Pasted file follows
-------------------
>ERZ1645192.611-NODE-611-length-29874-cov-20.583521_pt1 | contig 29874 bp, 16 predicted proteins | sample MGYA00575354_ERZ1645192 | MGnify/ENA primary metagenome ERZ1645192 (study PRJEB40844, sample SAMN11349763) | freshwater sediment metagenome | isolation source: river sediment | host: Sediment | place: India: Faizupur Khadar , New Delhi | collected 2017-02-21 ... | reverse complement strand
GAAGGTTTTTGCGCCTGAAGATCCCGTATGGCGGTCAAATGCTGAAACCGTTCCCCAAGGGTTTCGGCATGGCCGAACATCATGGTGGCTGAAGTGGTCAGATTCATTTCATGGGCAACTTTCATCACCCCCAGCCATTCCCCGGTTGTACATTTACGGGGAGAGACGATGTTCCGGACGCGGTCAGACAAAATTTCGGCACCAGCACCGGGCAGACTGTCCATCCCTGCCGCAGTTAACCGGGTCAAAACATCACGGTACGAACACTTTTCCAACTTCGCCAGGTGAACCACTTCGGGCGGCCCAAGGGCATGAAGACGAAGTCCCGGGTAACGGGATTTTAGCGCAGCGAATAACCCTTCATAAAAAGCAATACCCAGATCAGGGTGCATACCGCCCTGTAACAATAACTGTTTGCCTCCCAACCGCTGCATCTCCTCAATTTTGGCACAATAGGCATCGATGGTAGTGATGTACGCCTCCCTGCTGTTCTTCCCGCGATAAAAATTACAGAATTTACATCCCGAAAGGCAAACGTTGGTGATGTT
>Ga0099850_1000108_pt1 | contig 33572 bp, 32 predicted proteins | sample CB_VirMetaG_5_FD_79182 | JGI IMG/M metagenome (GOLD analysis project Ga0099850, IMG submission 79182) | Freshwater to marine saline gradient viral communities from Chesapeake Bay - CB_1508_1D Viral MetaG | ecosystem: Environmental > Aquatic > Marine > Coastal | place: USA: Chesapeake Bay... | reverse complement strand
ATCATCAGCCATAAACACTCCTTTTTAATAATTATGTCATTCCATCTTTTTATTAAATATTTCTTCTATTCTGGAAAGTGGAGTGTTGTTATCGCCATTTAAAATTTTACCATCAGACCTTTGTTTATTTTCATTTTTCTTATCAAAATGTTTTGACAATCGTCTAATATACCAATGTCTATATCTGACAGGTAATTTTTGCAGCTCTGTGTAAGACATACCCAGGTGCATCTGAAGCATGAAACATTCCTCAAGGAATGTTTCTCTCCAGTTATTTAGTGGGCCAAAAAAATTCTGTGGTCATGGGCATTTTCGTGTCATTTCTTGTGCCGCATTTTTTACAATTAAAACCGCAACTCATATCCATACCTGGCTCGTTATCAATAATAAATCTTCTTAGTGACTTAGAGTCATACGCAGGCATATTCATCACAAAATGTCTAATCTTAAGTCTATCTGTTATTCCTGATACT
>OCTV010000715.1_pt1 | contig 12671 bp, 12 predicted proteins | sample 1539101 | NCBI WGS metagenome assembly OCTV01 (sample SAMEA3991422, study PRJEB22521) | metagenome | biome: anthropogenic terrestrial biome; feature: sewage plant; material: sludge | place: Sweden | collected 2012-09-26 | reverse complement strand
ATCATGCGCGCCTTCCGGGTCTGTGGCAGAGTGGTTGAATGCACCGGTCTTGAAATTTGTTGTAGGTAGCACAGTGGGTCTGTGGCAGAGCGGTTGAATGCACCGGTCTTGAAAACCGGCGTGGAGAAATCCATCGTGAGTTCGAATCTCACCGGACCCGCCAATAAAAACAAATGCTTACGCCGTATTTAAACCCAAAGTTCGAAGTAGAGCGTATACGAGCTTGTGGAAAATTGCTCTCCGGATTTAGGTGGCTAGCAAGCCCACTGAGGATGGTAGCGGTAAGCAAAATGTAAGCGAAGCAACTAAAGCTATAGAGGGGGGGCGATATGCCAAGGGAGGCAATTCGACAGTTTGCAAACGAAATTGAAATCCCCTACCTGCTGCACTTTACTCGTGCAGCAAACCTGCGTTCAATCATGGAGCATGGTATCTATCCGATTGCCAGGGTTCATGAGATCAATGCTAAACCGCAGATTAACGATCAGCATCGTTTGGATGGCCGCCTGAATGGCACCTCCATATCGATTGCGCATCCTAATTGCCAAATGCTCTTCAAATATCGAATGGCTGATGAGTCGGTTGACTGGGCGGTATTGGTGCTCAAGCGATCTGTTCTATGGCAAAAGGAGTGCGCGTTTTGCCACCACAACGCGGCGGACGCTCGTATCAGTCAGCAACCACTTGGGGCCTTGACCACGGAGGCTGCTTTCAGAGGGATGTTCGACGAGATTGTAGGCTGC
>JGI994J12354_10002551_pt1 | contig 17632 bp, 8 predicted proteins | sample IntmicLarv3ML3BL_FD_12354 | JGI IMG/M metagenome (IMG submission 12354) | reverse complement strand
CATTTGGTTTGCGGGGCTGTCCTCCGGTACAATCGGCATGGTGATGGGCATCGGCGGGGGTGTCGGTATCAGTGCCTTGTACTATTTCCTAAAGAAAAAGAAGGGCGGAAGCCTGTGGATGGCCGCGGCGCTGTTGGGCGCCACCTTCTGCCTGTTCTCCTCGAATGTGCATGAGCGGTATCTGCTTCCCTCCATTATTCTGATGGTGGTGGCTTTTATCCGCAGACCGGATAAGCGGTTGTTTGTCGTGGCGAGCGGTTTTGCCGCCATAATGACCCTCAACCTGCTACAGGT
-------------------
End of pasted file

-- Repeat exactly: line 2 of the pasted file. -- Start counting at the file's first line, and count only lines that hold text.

GAAGGTTTTTGCGCCTGAAGATCCCGTATGGCGGTCAAATGCTGAAACCGTTCCCCAAGGGTTTCGGCATGGCCGAACATCATGGTGGCTGAAGTGGTCAGATTCATTTCATGGGCAACTTTCATCACCCCCAGCCATTCCCCGGTTGTACATTTACGGGGAGAGACGATGTTCCGGACGCGGTCAGACAAAATTTCGGCACCAGCACCGGGCAGACTGTCCATCCCTGCCGCAGTTAACCGGGTCAAAACATCACGGTACGAACACTTTTCCAACTTCGCCAGGTGAACCACTTCGGGCGGCCCAAGGGCATGAAGACGAAGTCCCGGGTAACGGGATTTTAGCGCAGCGAATAACCCTTCATAAAAAGCAATACCCAGATCAGGGTGCATACCGCCCTGTAACAATAACTGTTTGCCTCCCAACCGCTGCATCTCCTCAATTTTGGCACAATAGGCATCGATGGTAGTGATGTACGCCTCCCTGCTGTTCTTCCCGCGATAAAAATTACAGAATTTACATCCCGAAAGGCAAACGTTGGTGATGTT